Yoga practice is associated with attenuated weight gain in healthy, middle-aged men and women.
ABSTRACT Yoga is promoted or weight maintenance, but there is little evidence of its efficacy.
To examine whether yoga practice is associated with lower mean 10-year weight gain after age 45.
Participants included 15,550 adults, aged 53 to 57 years, recruited to the Vitamin and Lifestyle (VITAL) cohort study between 2000 and 2002.
Physical activity (including yoga) during the past 10 years, diet, height, and weight at recruitment and at ages 30 and 45. All measures were based on self-reporting, and past weight was retrospectively ascertained.
Multiple regression analyses were used to examined covariate-adjusted associations between yoga practice and weight change from age 45 to recruitment, and polychotomous logistic regression was used to examine associations of yoga practice with the relative odds of weight maintenance (within 5%) and weight loss (> 5%) compared to weight gain.
Yoga practice for four or more years was associated with a 3.1-lb lower weight gain among normal weight (BMI < 25) participants [9.5 lbs versus 12.6 Ibs] and an 18.5-lb lower weight gain among overweight participants [-5.0 lbs versus 13.5 Ibs] (both P for trend <.001). Among overweight individuals, 4+ years of yoga practice was associated with a relative odds of 1.85 (95% confidence interval [CI] 0.63-5.42) for weight maintenance (within 5%) and 3.88 (95% Cl 1.30-9.88) for weight loss (> 5%) compared to weight gain (P for trend .026 and .003, respectively).
Regular yoga practice was associated with attenuated weight gain, most strongly among individuals who were overweight. Although causal inference from this observational study is not possible, results are consistent with the hypothesis that regular yoga practice can benefit individuals who wish to maintain or lose weight.
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ABSTRACT: The present study aimed to: 1) define the anthropometric and physiological profiles of female professional yoga practitioner compared to that of other athletes; 2) evaluate the energy expenditure (EE) during a yoga session. The percentage fat mass (FM%) and fat free mass (FFM%), the maximal aerobic power (VO2max), the maximal voluntary contraction (MVC) of knee extensor muscles and the maximal anaerobic alactacid power (Wmax) were assessed in a group of yoga practitioners (Yo), long distance runners (LDR), sprinters (Spr), karate practitioners (Ka) and sedentary control subjects (Con). EE was evaluated in Yo during a yoga session (execution of a sequence of six yoga postures, called asanas). FM% was significantly higher in Con (24.2±2.6%) than in other groups (18±1.9%, pooled data, P<0.05). FFM% did not differ among groups. VO2max was higher in LDR (55.6±1.8 mL min-1 kg-1) compared to other groups (41.7±3 mL min-1 kg-1, pooled data, P<0.05). MVC and Wmax were higher in Yo, Spr and Ka than in LDR and Con (P<0.05). In Yo, EE increased in comparison to baseline, during Sirasana execution only (+59%, P<0.05). These data suggest that chronic yoga practice is associated with 1) values of FM%, FFM%, MVC and Wmax similar to those induced by sports requiring high degree of force and power of lower limb muscles, with maximal aerobic performance similar to control subjects; 2) low EE during most asanas execution.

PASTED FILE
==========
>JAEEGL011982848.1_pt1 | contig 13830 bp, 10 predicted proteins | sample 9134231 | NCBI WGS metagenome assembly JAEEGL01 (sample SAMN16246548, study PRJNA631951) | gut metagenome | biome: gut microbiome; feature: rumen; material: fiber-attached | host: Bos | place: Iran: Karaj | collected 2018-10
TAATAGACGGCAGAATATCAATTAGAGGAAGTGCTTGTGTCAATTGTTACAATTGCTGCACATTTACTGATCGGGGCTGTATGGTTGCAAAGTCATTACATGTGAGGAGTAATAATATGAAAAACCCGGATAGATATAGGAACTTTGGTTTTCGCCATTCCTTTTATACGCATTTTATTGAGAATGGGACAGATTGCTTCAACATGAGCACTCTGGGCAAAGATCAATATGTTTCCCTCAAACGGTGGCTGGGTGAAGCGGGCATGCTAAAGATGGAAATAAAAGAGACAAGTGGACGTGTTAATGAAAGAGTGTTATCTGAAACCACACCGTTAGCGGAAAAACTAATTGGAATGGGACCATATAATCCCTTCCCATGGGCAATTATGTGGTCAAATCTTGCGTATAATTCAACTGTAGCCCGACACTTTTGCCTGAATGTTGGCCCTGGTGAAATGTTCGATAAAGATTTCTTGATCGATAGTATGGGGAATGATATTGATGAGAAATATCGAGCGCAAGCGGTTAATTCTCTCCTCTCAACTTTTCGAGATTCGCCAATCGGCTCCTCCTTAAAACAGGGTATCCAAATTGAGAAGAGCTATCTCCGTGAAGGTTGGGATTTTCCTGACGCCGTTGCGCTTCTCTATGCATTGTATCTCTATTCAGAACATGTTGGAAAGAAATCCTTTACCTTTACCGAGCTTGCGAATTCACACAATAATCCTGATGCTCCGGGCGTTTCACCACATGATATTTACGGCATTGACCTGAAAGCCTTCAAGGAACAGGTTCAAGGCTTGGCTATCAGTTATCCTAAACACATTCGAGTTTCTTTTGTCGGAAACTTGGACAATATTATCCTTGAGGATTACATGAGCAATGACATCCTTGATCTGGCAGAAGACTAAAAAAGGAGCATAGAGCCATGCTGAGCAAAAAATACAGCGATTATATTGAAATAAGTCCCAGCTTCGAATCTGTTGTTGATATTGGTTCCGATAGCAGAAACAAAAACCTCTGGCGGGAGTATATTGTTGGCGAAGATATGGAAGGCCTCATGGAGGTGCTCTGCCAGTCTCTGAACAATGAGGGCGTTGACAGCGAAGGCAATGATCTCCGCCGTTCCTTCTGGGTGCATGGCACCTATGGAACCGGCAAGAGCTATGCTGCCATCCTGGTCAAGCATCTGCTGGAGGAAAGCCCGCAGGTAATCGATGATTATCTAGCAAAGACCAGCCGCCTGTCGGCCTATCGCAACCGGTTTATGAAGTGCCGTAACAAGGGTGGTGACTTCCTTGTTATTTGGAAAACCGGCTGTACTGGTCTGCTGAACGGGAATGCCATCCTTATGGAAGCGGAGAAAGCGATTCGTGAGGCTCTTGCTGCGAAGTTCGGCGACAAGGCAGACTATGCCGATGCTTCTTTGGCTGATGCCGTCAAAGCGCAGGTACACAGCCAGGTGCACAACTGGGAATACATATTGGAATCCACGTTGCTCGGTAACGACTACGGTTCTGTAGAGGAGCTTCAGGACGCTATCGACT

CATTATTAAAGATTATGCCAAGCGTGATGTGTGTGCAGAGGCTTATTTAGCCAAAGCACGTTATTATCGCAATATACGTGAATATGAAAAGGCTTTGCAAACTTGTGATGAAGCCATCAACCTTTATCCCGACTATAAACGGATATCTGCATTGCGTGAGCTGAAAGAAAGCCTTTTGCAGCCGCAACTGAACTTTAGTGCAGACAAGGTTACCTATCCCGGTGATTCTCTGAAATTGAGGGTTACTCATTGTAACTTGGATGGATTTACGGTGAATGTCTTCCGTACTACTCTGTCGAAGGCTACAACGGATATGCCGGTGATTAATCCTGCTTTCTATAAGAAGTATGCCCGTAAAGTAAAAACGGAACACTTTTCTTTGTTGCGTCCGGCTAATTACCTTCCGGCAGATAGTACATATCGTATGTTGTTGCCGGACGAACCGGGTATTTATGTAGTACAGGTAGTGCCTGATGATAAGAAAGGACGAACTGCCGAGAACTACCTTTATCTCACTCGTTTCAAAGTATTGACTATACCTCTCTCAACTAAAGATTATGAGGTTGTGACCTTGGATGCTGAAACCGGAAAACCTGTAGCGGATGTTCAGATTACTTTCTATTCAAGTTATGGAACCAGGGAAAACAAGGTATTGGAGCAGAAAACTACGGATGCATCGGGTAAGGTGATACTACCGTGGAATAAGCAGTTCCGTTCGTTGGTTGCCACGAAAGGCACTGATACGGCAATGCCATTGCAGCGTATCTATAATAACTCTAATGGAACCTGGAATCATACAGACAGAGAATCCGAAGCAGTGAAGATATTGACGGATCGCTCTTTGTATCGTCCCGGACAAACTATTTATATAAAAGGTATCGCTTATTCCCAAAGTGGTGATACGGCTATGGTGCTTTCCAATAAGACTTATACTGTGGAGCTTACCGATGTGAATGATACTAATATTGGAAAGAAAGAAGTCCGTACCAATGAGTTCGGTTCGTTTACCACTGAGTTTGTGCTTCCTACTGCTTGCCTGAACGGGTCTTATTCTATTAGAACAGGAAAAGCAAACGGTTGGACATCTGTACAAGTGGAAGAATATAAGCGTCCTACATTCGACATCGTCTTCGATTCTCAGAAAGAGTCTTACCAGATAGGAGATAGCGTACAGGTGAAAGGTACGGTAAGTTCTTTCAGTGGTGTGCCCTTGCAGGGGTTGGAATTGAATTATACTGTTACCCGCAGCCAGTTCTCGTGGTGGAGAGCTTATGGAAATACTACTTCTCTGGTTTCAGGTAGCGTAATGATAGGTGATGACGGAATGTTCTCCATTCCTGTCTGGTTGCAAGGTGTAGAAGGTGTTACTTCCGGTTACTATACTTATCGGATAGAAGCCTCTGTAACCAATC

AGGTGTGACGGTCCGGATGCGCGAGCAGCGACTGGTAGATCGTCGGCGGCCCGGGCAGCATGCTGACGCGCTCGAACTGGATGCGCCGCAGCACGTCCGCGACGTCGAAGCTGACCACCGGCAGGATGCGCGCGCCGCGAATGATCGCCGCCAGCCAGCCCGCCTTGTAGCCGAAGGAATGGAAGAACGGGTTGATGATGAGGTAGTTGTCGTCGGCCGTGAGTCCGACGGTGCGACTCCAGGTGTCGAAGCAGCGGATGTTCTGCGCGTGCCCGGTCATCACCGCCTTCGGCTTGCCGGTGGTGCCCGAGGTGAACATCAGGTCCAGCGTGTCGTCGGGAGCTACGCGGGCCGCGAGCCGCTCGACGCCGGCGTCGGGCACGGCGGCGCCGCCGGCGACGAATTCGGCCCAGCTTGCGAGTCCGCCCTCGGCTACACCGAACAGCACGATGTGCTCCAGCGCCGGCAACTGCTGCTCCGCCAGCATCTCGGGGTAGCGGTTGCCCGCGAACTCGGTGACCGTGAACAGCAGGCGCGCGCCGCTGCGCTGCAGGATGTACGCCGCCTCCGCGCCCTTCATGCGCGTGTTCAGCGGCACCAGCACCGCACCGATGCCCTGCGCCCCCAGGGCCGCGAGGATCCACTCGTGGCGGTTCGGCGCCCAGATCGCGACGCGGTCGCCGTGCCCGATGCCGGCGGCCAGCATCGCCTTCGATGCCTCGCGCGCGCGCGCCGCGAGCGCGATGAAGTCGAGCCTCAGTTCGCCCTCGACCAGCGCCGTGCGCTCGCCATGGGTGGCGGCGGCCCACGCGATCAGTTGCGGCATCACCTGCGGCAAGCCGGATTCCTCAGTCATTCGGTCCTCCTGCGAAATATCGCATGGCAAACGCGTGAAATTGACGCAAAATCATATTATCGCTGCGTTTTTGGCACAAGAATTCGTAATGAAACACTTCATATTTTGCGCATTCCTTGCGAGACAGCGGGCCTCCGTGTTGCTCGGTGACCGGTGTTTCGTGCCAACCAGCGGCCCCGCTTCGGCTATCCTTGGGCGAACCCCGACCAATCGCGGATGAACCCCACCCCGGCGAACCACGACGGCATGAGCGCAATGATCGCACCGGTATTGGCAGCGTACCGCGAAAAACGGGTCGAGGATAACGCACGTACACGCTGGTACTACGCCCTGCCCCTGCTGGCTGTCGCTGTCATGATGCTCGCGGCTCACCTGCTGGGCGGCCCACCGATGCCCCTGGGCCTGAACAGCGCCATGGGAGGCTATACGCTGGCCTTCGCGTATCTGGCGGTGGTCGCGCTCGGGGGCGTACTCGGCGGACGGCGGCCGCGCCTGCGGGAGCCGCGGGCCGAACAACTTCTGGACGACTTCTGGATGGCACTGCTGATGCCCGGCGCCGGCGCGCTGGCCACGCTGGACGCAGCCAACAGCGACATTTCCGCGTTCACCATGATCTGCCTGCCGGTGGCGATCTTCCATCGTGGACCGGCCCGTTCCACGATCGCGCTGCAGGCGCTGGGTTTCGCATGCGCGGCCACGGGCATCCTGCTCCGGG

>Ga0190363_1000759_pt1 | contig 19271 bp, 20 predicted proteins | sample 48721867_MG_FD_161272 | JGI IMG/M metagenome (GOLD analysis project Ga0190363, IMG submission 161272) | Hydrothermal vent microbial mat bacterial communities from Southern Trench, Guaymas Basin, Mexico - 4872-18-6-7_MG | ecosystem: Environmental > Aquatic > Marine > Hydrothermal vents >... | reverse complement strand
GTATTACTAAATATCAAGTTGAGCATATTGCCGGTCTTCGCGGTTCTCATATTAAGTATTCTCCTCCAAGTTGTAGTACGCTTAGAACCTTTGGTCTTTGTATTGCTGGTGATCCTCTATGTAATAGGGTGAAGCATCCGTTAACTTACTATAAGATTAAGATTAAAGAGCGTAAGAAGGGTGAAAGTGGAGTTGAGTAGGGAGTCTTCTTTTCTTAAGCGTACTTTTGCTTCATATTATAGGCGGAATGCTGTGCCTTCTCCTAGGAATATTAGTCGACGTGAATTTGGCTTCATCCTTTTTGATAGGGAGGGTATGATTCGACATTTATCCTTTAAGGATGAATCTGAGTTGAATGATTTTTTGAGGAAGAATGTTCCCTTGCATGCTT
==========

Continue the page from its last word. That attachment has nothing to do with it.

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ABSTRACT: Yoga has become increasingly popular in the US and around the world, yet because most yoga research is conducted as clinical trials or experiments, little is known about the characteristics and correlates of people who independently choose to practice yoga. We conducted a systematic review of this issue, identifying 55 studies and categorizing correlates of yoga practice into sociodemographics, psychosocial characteristics, and mental and physical well-being. Yoga use is greatest among women and those with higher socioeconomic status and appears favorably related to psychosocial factors such as coping and mindfulness. Yoga practice often relates to better subjective health and health behaviors but also with more distress and physical impairment. However, evidence is sparse and methodological limitations preclude drawing causal inferences. Nationally representative studies have minimally assessed yoga while studies with strong assessment of yoga practice (e.g., type, dose) are generally conducted with convenience samples. Almost all studies reviewed are cross-sectional and few control for potential confounding variables. We provide recommendations for future research to better understand the correlates of yoga practice.Journal of Behavioral Medicine 01/2015; 38(3). DOI:10.1007/s10865-015-9618-5 · 3.10 Impact Factor
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ABSTRACT: Obesity is a chronic illness with many determinants. Chronic stress is recently thought to be involved in the etiology of obesity. It produces endocrine and immune factors that may be responsible for behavioral effects on appetite and eating habits, comprising the elements of binge-eating disorder (BED). It has been suggested that effective therapy for obesity should be combination therapy involving diet and exercise, as well as behavioral or new biological therapies targeting neuroendocrine pathways. Yoga and acupuncture are reviewed for efficacy as adjunct therapies for obesity and BED. Yoga has compelling evidence for the efficacy of treatment, while acupuncture shows promise in reducing stress factors in animals but requires further research to clarify its value as a recommended therapy in humans.Topics in clinical nutrition 01/2011; 26(4):346-352. DOI:10.1097/TIN.0b013e3182379380